More than two-thirds of banks in a Federal Reserve survey of senior loan officers said they had tightened credit to European financial firms in January, underscoring the continent's severe banking crisis.
The survey, published on Monday, also found U.S. banks snapping up business from their beleaguered European competitors, countering the notion that new regulations are hurting Wall Street's competitiveness.
About half of the respondents who reported competing with European banks noted such an increase in business, the Fed said.
There was also more widespread tightening of standards to non-financial firms that have U.S. operations and significant exposure to European economies.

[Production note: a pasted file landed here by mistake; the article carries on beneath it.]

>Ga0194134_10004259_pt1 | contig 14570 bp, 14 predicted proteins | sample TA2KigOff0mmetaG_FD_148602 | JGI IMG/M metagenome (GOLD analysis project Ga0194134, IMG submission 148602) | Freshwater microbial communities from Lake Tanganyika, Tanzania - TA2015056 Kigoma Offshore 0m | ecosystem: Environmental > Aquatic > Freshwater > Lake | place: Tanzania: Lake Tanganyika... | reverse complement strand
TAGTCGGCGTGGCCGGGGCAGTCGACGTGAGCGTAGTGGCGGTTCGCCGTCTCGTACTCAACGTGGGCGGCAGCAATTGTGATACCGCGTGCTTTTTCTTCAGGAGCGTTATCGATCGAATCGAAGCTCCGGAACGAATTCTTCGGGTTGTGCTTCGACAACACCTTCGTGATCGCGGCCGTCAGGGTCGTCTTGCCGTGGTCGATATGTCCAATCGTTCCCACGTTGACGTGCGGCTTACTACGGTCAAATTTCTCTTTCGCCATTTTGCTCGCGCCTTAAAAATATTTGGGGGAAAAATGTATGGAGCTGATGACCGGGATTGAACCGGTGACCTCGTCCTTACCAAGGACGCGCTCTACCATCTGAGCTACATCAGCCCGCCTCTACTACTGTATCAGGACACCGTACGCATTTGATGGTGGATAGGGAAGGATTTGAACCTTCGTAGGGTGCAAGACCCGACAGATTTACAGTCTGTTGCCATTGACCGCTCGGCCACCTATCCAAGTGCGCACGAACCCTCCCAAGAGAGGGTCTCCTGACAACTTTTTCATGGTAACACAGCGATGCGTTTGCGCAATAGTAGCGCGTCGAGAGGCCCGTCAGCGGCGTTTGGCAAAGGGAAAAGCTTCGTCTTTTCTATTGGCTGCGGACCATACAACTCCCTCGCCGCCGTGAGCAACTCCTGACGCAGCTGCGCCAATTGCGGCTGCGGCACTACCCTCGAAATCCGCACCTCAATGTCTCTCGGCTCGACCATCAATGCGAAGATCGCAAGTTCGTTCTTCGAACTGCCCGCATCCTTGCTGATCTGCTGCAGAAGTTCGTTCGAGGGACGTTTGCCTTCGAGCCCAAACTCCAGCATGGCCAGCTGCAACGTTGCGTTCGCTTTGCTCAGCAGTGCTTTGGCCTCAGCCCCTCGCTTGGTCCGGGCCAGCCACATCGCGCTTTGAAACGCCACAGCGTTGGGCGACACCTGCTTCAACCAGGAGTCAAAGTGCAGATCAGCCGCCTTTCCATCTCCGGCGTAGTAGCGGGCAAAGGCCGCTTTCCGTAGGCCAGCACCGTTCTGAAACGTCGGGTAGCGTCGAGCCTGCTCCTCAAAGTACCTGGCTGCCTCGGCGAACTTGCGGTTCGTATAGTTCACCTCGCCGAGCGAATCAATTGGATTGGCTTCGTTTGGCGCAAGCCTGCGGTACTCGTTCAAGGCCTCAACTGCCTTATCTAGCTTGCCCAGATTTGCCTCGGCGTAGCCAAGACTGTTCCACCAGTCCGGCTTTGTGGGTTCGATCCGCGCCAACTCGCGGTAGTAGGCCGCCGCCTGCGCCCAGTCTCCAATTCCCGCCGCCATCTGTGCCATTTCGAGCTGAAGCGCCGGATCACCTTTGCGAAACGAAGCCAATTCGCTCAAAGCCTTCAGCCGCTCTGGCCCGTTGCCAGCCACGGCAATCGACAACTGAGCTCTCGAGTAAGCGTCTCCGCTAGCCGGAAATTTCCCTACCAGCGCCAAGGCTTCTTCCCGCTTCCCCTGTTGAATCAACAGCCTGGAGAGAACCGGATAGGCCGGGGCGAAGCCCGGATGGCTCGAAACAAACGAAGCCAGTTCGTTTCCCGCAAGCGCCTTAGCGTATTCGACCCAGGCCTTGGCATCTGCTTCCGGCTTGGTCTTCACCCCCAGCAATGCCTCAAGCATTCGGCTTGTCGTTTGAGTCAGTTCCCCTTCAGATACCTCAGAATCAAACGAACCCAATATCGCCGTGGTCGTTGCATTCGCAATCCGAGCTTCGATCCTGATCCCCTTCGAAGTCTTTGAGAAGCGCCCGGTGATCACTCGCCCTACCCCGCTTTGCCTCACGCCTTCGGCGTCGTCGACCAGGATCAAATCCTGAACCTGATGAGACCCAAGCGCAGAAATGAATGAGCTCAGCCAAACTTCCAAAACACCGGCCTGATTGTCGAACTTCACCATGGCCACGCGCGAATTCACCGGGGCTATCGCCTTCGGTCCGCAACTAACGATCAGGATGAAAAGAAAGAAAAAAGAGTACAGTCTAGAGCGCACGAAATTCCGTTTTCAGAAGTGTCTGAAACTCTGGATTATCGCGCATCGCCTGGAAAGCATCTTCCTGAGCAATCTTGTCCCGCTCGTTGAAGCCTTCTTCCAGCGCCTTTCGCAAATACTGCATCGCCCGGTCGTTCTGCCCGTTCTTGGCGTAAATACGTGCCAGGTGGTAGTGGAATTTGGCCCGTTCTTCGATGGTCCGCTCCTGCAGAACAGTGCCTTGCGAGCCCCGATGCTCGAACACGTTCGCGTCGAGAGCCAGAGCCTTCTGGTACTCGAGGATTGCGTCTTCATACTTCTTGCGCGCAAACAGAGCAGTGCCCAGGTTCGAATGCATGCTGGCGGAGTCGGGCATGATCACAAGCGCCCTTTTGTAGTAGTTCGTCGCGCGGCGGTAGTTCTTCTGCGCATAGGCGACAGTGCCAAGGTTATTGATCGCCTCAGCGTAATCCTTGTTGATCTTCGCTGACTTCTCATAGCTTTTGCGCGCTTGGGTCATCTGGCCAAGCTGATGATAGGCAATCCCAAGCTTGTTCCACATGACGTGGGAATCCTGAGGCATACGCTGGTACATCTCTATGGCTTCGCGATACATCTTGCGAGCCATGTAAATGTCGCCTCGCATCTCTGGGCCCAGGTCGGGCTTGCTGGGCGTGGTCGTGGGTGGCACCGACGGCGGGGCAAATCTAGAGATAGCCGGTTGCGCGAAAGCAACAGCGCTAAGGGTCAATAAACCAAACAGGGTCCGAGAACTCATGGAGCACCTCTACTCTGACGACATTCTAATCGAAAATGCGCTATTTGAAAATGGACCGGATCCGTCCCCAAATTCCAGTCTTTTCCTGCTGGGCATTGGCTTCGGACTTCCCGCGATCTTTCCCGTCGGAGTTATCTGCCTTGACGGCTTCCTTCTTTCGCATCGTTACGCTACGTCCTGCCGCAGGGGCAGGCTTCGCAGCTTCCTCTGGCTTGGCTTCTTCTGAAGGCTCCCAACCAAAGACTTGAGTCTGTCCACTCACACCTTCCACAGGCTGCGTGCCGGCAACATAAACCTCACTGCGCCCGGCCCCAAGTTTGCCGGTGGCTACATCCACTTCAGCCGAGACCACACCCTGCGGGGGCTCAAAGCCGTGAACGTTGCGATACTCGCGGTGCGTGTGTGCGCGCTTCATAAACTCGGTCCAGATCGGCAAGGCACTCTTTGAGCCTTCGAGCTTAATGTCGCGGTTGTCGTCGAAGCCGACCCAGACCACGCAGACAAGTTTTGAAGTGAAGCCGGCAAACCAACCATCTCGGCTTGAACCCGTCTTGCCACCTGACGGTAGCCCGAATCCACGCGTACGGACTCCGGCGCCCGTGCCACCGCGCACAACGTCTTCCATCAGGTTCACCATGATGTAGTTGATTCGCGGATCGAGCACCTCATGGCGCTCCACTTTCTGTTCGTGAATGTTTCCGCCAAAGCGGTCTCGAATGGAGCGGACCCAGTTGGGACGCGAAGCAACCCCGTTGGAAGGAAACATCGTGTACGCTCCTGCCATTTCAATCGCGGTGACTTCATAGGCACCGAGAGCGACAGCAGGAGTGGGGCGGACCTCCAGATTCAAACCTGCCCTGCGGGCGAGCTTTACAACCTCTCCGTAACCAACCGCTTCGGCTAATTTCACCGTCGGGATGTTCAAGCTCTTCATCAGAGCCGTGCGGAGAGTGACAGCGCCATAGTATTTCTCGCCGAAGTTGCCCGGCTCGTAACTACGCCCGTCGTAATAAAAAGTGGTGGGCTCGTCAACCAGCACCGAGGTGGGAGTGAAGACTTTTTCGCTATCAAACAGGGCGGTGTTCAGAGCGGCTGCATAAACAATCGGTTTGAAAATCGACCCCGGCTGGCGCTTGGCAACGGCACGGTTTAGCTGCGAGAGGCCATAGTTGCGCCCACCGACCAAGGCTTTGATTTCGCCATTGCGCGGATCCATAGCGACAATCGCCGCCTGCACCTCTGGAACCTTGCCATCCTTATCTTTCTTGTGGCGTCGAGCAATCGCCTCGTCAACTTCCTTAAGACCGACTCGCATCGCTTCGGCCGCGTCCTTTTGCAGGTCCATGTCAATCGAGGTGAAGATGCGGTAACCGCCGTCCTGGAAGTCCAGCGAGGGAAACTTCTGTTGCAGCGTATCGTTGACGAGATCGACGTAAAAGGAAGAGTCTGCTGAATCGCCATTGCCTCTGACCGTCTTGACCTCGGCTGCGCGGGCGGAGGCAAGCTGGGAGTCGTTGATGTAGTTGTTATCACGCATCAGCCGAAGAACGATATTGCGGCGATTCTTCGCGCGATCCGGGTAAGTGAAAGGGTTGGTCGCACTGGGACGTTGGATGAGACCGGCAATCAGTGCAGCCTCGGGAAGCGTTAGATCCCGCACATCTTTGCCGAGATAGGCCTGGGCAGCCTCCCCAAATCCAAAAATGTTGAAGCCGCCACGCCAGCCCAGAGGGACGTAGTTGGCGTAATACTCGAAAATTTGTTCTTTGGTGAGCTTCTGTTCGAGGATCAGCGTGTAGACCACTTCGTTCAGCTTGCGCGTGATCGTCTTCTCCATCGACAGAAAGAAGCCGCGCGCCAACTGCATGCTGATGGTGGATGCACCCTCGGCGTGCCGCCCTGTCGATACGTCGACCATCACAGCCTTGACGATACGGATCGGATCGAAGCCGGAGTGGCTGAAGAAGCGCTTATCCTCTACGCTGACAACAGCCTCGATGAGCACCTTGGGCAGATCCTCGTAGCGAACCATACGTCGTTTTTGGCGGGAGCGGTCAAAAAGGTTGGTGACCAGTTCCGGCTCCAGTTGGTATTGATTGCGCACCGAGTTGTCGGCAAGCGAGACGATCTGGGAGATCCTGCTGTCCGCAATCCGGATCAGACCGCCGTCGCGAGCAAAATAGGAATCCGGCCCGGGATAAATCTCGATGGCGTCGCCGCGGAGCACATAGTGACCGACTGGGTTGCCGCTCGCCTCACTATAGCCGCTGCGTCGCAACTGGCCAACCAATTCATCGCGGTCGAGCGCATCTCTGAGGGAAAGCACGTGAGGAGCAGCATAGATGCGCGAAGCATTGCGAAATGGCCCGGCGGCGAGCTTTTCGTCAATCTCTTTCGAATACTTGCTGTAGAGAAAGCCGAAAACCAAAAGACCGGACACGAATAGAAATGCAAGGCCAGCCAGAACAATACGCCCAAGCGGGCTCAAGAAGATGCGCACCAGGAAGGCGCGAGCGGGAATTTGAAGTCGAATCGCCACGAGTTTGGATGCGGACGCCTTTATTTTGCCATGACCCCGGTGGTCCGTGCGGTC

Policymakers worry that a freezing up of bank lending in Europe could spill over into the United States, potentially threatening a fragile economic recovery.
Still, the findings painted a more benign picture of U.S. credit markets: Domestic lending standards were largely unchanged this month and loan demand picked up somewhat.
The uptick in credit demand is a welcome development for the recovery as it could be an indication that businesses and consumers alike are beginning to feel more confident, said Millan Mulraine, a strategist at TD Securities in Toronto.
Demand for home equity loans fell, the survey found, a sign of the housing sector's persistent weakness.
(Reporting By Pedro Nicolaci da Costa; Editing by Neil Stempleman, Andrew Hay and Dan Grebler)